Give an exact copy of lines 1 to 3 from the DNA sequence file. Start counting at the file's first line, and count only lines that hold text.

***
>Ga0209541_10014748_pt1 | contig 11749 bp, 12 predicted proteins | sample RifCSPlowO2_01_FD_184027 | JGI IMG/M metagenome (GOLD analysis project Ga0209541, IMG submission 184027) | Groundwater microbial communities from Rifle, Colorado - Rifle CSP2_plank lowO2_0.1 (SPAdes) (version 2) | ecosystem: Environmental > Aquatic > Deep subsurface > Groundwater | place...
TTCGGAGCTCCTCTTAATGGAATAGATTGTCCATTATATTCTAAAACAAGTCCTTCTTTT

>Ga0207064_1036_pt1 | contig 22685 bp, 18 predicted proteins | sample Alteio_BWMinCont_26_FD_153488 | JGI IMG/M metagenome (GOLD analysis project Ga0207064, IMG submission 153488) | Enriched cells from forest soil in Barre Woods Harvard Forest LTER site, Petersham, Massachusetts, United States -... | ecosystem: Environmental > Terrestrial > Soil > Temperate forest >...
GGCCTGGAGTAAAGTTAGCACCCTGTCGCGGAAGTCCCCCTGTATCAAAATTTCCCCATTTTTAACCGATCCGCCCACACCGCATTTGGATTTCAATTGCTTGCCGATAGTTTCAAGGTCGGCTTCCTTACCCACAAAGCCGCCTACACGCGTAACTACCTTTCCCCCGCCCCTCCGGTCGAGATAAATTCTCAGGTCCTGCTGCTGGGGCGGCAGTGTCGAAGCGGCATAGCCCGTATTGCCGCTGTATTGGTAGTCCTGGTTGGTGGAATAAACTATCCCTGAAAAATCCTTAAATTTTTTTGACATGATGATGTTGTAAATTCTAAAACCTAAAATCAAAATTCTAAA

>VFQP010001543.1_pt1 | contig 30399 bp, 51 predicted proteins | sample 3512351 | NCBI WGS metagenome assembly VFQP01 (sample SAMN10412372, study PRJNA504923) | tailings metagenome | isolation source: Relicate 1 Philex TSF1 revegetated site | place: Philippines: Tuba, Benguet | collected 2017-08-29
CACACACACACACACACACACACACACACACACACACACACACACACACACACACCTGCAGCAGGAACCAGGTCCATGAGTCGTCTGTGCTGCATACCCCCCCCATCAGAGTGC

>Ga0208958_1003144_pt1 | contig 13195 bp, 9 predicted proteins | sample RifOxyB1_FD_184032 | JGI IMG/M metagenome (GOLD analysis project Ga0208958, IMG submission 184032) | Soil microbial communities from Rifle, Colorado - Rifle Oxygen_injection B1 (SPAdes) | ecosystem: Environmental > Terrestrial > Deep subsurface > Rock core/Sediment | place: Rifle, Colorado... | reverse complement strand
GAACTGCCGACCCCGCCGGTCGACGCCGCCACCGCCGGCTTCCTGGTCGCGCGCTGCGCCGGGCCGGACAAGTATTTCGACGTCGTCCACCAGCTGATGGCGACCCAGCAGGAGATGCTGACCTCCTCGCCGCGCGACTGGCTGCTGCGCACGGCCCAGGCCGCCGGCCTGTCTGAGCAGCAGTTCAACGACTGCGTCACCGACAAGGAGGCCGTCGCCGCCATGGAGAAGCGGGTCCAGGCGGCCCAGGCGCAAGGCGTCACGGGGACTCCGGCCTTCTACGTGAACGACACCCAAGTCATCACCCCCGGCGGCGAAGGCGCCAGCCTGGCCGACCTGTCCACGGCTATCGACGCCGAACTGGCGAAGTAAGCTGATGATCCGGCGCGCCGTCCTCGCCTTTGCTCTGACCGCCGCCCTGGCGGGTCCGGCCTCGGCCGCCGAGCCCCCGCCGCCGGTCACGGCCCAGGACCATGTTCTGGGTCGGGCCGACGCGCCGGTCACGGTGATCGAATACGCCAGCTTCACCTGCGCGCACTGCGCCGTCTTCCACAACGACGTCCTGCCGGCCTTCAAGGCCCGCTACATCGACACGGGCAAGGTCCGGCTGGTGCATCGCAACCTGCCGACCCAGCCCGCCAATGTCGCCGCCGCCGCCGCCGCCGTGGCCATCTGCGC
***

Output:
>Ga0209541_10014748_pt1 | contig 11749 bp, 12 predicted proteins | sample RifCSPlowO2_01_FD_184027 | JGI IMG/M metagenome (GOLD analysis project Ga0209541, IMG submission 184027) | Groundwater microbial communities from Rifle, Colorado - Rifle CSP2_plank lowO2_0.1 (SPAdes) (version 2) | ecosystem: Environmental > Aquatic > Deep subsurface > Groundwater | place...
TTCGGAGCTCCTCTTAATGGAATAGATTGTCCATTATATTCTAAAACAAGTCCTTCTTTT

>Ga0207064_1036_pt1 | contig 22685 bp, 18 predicted proteins | sample Alteio_BWMinCont_26_FD_153488 | JGI IMG/M metagenome (GOLD analysis project Ga0207064, IMG submission 153488) | Enriched cells from forest soil in Barre Woods Harvard Forest LTER site, Petersham, Massachusetts, United States -... | ecosystem: Environmental > Terrestrial > Soil > Temperate forest >...